How to keep your mind from making things feel worse than they maybe really are.
We can't avoid the actual ups and downs of life, but we can reduce our tendency to amplify things way out of proportion. This false amplification of our life circumstances is what the Buddha meant when he talked about suffering. To respond to life by seeing and understanding things as they really are is to achieve equanimity. To live life fully with equanimity is to have what is called "Busy Life...Quiet Mind."
Every Monday night from 7:30pm to 9:00pm Mountain Time I hold an open class on Zoom for anyone who wants to find out in plain English about Zen, what it really is and how it is completely compatible with modern life, regardless of your current religion or faith. These classes are $10 per week.
The classes are not straight lectures. I normally begin each class with a Zen story or commentary and then move quickly to question and answer, and lively discussion. I connect the dots between the various Zen teachings and the day to day reality of life that we all have to deal with, here, and now, in America.
Every Monday I send out the Zoom links to everyone for this class.
Many people come to me for advice and help with their personal struggles with stress. To serve this need I offer one on one sessions over Zoom by appointment for $45 per hour.
Zen principles and practices have been studied and used for many centuries to address this problem. In these sessions my Zen background is more directly focused on this issue rather than a wider study of Zen Buddhism. I'm not going to tell you what to think or who you should be. I simply share the teachings, wisdom and tools passed down to me and show you how to bring them into your life.
To begin, contact me here to arrange a free conversation. We will get to know each other a bit and decide whether and how to proceed.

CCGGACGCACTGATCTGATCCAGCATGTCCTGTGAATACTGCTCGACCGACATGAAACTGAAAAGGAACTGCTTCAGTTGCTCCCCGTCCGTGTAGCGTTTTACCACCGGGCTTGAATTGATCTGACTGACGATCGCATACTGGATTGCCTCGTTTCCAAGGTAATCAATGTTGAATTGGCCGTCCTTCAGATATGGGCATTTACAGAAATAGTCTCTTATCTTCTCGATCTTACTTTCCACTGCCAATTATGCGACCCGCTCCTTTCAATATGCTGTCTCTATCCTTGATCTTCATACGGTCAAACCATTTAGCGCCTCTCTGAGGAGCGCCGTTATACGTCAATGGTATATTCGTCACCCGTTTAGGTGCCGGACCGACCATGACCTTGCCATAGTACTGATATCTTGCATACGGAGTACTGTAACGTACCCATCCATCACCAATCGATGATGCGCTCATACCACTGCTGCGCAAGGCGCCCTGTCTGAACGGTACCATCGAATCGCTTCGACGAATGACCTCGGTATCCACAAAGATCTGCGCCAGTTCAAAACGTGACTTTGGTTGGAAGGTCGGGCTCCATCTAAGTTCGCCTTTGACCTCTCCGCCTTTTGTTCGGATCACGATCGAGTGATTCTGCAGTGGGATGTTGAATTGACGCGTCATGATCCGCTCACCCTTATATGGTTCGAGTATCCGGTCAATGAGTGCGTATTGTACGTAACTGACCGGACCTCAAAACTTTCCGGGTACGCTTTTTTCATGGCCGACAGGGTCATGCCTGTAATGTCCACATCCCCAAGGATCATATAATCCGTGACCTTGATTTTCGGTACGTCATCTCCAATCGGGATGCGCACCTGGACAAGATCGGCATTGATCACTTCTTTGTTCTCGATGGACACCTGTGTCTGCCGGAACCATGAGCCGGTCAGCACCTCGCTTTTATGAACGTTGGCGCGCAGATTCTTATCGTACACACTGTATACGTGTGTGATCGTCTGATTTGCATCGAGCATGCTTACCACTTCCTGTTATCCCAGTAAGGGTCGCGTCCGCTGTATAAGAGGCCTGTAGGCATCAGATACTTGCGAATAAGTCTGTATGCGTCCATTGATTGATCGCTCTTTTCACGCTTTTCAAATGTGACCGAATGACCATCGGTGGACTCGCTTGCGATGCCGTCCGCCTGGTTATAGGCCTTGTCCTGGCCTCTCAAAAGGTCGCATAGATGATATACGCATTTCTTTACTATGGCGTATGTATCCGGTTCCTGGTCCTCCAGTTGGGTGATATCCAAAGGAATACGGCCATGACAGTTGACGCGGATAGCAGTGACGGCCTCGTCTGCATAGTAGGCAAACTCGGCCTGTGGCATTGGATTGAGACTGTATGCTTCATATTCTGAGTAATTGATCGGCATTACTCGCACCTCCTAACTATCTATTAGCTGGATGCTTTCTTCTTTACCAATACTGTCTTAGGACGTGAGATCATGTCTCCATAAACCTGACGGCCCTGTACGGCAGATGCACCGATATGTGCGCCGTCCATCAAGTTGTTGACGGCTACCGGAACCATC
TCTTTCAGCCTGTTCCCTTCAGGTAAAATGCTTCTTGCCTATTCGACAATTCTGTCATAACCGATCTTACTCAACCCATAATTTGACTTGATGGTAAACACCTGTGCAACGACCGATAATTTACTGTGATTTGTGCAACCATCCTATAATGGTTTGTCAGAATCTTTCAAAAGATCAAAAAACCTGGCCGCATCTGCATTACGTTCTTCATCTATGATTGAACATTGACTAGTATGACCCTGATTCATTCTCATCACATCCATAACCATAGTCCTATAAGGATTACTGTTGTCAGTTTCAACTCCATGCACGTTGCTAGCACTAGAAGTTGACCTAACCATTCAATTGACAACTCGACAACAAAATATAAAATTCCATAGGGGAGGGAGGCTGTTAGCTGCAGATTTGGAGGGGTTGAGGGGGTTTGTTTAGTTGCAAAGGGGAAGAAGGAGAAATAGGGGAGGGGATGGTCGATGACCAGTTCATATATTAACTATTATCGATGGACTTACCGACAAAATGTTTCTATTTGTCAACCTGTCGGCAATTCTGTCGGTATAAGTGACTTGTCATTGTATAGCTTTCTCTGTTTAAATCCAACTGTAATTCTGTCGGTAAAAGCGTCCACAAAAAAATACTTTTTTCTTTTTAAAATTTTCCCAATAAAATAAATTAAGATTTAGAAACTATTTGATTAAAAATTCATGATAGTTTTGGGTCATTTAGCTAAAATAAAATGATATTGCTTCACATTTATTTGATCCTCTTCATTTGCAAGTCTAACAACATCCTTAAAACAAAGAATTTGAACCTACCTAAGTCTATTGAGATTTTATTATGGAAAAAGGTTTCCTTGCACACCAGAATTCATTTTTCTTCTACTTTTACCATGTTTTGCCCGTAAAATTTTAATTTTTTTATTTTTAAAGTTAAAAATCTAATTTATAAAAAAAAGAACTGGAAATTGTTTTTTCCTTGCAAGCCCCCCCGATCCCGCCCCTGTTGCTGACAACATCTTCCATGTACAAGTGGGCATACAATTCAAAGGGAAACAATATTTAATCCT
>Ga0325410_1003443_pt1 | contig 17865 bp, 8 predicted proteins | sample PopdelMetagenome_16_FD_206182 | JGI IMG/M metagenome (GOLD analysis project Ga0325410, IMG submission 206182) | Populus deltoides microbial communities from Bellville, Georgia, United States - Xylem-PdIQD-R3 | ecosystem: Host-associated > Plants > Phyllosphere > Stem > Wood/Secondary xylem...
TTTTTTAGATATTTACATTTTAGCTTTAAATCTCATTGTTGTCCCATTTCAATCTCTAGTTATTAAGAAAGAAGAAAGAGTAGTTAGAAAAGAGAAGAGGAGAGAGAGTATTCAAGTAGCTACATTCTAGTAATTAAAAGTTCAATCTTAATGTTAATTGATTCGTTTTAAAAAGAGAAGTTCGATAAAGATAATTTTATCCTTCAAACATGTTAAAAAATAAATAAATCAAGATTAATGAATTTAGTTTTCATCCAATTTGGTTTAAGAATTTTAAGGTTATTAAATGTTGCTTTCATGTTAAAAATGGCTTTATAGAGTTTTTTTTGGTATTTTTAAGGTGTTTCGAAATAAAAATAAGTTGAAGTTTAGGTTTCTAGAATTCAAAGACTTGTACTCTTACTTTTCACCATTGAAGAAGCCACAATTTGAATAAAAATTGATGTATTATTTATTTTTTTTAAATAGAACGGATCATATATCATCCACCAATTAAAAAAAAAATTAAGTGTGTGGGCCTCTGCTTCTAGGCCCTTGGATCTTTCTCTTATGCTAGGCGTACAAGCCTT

What is Zen Study?
A very famous Zen Master, Dogen Zenji, once said, "To study the Buddha way is to study the self."
His simple statement is simply true. Zen is a thorough, deep and honest examination of the fundamental truths of the everyday reality of life. Seeing, and living, these truths will set you free.
Zen is not a religion. It's not a philosophy. It's not hypnosis or mental trickery. It's not spiritual, metaphysical or airy-fairy. It's not an escape from reality or a cure all for psychological issues or a quick fix for life's problems.
It's about seeing the world and your self clearly and honestly, and then dropping the delusions, mistaken views and superstitions that cause so much pain and misunderstanding. When those are gone, your true self shines through.
It's also not rocket science. Anyone can get it. It just requires a willingness to be open minded, and a desire to see life and the world from the Zen perspectives that have been taught for over 2500 years.
Bruce Hogen Lambson
I was born and raised in Seattle. I worked for companies there in the areas of industrial machinery and engineering and then had my own related businesses. I became interested in and began my Buddhist studies in 1994, primarily in the Tibetan tradition. In my extensive business travels around the West Coast I was able to visit many different Buddhist centers. In 1996 I met Genpo Merzel Roshi, the Abbot and resident Zen Master of the Kanzeon Zen Center in Salt Lake City.
I began attending retreats there over the next few years until, in 2003, I moved to Salt Lake City and entered training under Genpo Roshi as a full time student/resident of the Zen Center. I was ordained a Monk in 2005 and served as Executive Director for Kanzeon Zen Center until 2010. During that time I traveled extensively throughout the United State and Europe with Genpo Roshi as he conducted Retreats, Workshops and Seminars for literally thousands of people and experienced the benefits of Zen firsthand.
I currently live in Sandy, Utah with my wife Jenny, and daughter Celeste. I have continued my training with Genpo Roshi and have his permission to teach others. I founded All Rivers Zen Study Group in 2008 as a way to gratefully carry on the tradition and do my part to pass along my experience to others. It's my hope that I can be of benefit to my community this way.